Is this the new politics that Nigel Farage has been promising at successive elections: no consultation within the Brexit party before announcing the decision to stand down 317 candidates (Farage urged to give Tories free run at Labour seats, 12 November)? There are likely to be many unhappy prospective candidates and their teams of helpers who thought they were going to be part of Farage’s Brexit revolution and who should now be seeking refunds as the party is not fit for purpose. But spare a thought for longstanding supporters of the Tory party, already feeling alienated by their party’s continual tacking to the right, who can only speculate about the behind-the-scenes concessions that will have been offered to Farage (In the Tory heartlands of the commuter belt, remainers may revolt, Journal, 11 November). Perhaps this group of switchers will be prove critical in denying Johnson the majority he craves?
• The promise of peerages, knighthoods and other “honours” have long been a key element of government weaponry, traditionally exercised with circumspection by whips in shadowy corners of the Palace of Westminster. But Brexit appears to have a driven coach and horses through discretion around Lords nominations, with the Conservatives apparently offering a peerage to Nigel Farage in advance of his Brexit party withdrawing candidates from Tory-held seats. This comes on the back of Theresa May’s resignation honours list, including a life peerage for a Labour MP who had consistently supported her Brexit deals. Where this leaves the House of Lords Appointments Commission, charged with vetting the propriety of all nominations, remains to be seen.
Labour MP for Wakefield, 1987-2005
• Polly Toynbee makes the very timely and pertinent point that those opposed to Brexit need to present a united front at the election (Farage’s Brexit move means remainers’ pact is now urgent, Journal, 12 November). However, she needs to address her arguments to Labour. As long as Labour refuses point-blank to withdraw candidates in any constituency, a full remain pact is impossible. The Liberal Democrats, the Green party and Plaid Cymru have bitten the bullet and done deals in 60 constituencies. It is now entirely up to Labour. It is the key test of whether it is at heart a pro-Brexit party or not.
• In exchange for standing down candidates, the Lib Dems should ask Labour for a manifesto commitment to electoral reform. It would be a win-win situation for progressive politics.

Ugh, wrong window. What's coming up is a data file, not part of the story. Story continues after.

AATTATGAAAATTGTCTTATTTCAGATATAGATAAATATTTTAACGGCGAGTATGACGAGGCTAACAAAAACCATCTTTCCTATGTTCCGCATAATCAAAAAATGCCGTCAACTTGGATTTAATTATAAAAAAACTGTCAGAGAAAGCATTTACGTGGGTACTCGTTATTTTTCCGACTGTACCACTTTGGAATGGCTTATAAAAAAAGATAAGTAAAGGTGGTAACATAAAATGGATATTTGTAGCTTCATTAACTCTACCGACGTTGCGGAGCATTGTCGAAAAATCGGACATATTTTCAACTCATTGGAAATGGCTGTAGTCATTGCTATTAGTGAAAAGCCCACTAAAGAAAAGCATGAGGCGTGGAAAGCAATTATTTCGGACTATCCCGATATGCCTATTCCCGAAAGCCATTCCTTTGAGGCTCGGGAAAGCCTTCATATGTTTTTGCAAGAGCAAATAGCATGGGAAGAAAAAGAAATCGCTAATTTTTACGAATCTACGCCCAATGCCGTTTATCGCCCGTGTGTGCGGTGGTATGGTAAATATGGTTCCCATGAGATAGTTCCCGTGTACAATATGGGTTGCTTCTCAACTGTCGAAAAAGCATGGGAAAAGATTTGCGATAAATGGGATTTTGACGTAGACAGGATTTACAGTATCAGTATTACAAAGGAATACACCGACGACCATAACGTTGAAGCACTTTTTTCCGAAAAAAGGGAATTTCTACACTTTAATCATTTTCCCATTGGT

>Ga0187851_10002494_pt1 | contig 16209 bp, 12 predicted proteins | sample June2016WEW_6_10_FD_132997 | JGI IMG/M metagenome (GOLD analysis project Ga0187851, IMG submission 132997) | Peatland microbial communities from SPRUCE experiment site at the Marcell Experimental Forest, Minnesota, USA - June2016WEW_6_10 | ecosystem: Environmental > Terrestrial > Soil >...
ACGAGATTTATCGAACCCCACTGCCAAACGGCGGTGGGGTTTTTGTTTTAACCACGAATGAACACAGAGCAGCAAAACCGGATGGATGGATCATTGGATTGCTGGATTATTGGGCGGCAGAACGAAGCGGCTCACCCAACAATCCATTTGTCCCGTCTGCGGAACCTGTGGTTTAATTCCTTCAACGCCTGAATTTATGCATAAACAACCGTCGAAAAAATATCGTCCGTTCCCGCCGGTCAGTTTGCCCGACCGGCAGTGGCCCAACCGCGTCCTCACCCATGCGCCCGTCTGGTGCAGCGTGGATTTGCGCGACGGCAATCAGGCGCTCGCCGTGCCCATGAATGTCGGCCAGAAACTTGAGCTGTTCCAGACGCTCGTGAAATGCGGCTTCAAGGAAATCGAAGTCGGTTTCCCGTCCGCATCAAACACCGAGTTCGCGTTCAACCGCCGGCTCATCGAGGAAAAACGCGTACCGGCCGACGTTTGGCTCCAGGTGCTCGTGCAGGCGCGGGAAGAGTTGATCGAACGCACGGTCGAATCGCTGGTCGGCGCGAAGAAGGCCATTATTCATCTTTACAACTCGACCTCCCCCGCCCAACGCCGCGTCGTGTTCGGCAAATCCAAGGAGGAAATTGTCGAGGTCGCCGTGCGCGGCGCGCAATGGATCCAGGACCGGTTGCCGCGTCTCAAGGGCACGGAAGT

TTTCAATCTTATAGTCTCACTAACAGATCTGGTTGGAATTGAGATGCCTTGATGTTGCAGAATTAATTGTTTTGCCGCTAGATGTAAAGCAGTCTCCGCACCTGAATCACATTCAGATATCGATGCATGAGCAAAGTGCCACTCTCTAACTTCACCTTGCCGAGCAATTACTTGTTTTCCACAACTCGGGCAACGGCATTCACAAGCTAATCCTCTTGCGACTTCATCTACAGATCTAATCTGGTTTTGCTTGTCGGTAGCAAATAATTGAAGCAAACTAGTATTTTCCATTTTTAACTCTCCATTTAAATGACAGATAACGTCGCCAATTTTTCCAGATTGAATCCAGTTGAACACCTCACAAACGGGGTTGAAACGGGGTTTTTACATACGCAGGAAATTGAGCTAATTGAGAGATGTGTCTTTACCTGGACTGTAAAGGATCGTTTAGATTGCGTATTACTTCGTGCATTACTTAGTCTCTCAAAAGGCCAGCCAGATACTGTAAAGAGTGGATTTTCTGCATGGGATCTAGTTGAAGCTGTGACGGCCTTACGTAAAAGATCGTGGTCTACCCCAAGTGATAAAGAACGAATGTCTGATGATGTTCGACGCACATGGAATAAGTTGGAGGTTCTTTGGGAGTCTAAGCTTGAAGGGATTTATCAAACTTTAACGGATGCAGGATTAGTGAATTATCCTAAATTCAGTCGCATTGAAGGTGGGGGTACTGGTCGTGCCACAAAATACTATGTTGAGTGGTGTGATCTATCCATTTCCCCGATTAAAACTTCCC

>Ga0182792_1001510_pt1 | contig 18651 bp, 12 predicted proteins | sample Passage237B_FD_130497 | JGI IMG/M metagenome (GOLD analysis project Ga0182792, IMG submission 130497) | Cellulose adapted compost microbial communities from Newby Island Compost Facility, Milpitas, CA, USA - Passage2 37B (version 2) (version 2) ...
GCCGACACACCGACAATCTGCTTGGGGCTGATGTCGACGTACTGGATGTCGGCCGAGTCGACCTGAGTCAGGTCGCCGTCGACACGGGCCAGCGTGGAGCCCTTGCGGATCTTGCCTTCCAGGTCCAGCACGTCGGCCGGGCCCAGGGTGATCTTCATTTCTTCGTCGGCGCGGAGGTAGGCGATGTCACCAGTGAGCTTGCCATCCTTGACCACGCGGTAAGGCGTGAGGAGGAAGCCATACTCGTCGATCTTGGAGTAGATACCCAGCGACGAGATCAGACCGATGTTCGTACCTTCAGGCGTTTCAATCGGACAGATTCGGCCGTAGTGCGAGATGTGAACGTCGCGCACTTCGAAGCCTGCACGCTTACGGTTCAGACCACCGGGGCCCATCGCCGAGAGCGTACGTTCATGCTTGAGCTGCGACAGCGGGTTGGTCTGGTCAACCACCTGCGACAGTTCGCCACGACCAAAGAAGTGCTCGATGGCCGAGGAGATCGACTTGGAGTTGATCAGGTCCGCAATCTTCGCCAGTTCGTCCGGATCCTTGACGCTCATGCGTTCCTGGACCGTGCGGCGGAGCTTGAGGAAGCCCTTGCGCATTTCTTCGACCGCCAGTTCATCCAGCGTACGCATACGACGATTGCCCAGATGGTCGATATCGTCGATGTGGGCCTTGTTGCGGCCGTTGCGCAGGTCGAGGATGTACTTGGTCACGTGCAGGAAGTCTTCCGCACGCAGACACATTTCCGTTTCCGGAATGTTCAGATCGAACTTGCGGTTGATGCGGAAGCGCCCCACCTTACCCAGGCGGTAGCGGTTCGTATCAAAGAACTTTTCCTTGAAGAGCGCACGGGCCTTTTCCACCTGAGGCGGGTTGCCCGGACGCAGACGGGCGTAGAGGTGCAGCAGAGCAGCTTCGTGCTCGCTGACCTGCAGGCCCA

Balcombe, West Sussex
• Polly Toynbee’s optimism is as absurd as the Liberal Democrats’ posturing. We should not forget that the Lib Dem economic philosophy is cut from the same cloth as the Conservative version. How progressive is that? We should also remember that political liberals in Britain are just as fearful of socialism as are conservatives. This is as true of 21st-century Britain as it was of the Weimar republic in the early 1930s. How progressive was that?
• Polly Toynbee rightly urges an electoral pact between Greens, Lib Dems and Labour. But even without a formal agreement among progressives, Toynbee is correct to say “don’t believe anyone who claims to know which way the wind is blowing”. Chris Curtis of YouGov is spot-on: “Farage’s decision … will likely make very little difference”. Jeremy Corbyn is already using Farage’s shift to move the campaign narrative away from Brexit and on to Labour’s preferred ground of Tory austerity versus Labour hope. For the benefit of Tory remainers, Jo Swinson tweeted: “The Conservative party are the Brexit party now”. As Will Tanner of the centre-right thinktank Onward says: “It would be a mistake to say that this is a completely game-changing moment that means Boris is on course for a huge majority”.
• This is a plea to voters in North Somerset, a safe Tory seat as the other parties never agree to putting up one anti-Tory candidate in election after election. This disenfranchises a large part of the electorate who wish to overturn years of neglect by successive Tory governments. We watch with horror the growing number of food banks, the homelessness in our cities, the overcrowding in our schools, the complete disregard for climate change and the stealthy privatisation of our NHS. Please put aside party politics and agree on one candidate who just might overturn the Tory majority. Otherwise we are probably in for a rightwing dictatorship under Johnson and a crash out of the EU will be the least of our troubles.
Pill, North Somerset
• Should Nigel Farage’s standing down of Brexit party candidates in favour of the Conservatives be viewed as a Brexit deal alliance or a Brexit no-deal alliance? Realistically it can’t be both. Nobody seriously believes that that an EU free trade deal could be negotiated within 12 months (or six months, given the July deadline for transition extension) and thus either Johnson will extend or there will be no deal at the end of 2020. The likely counter-argument to this is that “nobody thought he could get the deal he did”. That perhaps carries weight if interpreted as “nobody thought he would go back to the initial deal Theresa May had rejected and throw the DUP under the bus”, but raises the question as to who will be thrown under the bus this time. The only certainty is that some proportion of the British electorate will be – as this alliance is selling two mutually incompatible propositions.
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